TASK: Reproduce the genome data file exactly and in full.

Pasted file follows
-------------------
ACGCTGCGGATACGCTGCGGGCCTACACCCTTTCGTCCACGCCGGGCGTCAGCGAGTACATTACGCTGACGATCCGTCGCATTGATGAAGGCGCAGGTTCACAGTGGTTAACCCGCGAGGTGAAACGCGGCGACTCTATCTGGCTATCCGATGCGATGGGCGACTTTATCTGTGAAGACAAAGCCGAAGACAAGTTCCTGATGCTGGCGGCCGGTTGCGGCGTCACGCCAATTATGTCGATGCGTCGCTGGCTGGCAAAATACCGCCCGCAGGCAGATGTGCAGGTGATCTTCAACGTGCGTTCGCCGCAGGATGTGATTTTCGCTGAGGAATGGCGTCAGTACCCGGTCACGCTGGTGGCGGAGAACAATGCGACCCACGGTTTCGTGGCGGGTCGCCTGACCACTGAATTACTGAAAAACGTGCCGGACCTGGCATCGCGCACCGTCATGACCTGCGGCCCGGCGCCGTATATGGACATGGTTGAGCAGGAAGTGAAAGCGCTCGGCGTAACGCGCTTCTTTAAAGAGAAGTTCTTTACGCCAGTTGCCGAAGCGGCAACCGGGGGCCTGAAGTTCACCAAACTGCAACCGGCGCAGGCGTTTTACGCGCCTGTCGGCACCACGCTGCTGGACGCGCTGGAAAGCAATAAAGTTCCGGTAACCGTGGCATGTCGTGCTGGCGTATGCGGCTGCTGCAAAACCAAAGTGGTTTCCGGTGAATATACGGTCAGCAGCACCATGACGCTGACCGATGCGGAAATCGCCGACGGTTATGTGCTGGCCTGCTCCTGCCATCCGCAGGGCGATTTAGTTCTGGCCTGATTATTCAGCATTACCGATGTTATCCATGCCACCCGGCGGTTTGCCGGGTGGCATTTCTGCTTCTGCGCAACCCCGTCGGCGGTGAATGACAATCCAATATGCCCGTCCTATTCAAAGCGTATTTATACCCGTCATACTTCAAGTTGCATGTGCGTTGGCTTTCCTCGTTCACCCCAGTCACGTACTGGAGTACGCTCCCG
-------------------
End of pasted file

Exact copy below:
ACGCTGCGGATACGCTGCGGGCCTACACCCTTTCGTCCACGCCGGGCGTCAGCGAGTACATTACGCTGACGATCCGTCGCATTGATGAAGGCGCAGGTTCACAGTGGTTAACCCGCGAGGTGAAACGCGGCGACTCTATCTGGCTATCCGATGCGATGGGCGACTTTATCTGTGAAGACAAAGCCGAAGACAAGTTCCTGATGCTGGCGGCCGGTTGCGGCGTCACGCCAATTATGTCGATGCGTCGCTGGCTGGCAAAATACCGCCCGCAGGCAGATGTGCAGGTGATCTTCAACGTGCGTTCGCCGCAGGATGTGATTTTCGCTGAGGAATGGCGTCAGTACCCGGTCACGCTGGTGGCGGAGAACAATGCGACCCACGGTTTCGTGGCGGGTCGCCTGACCACTGAATTACTGAAAAACGTGCCGGACCTGGCATCGCGCACCGTCATGACCTGCGGCCCGGCGCCGTATATGGACATGGTTGAGCAGGAAGTGAAAGCGCTCGGCGTAACGCGCTTCTTTAAAGAGAAGTTCTTTACGCCAGTTGCCGAAGCGGCAACCGGGGGCCTGAAGTTCACCAAACTGCAACCGGCGCAGGCGTTTTACGCGCCTGTCGGCACCACGCTGCTGGACGCGCTGGAAAGCAATAAAGTTCCGGTAACCGTGGCATGTCGTGCTGGCGTATGCGGCTGCTGCAAAACCAAAGTGGTTTCCGGTGAATATACGGTCAGCAGCACCATGACGCTGACCGATGCGGAAATCGCCGACGGTTATGTGCTGGCCTGCTCCTGCCATCCGCAGGGCGATTTAGTTCTGGCCTGATTATTCAGCATTACCGATGTTATCCATGCCACCCGGCGGTTTGCCGGGTGGCATTTCTGCTTCTGCGCAACCCCGTCGGCGGTGAATGACAATCCAATATGCCCGTCCTATTCAAAGCGTATTTATACCCGTCATACTTCAAGTTGCATGTGCGTTGGCTTTCCTCGTTCACCCCAGTCACGTACTGGAGTACGCTCCCG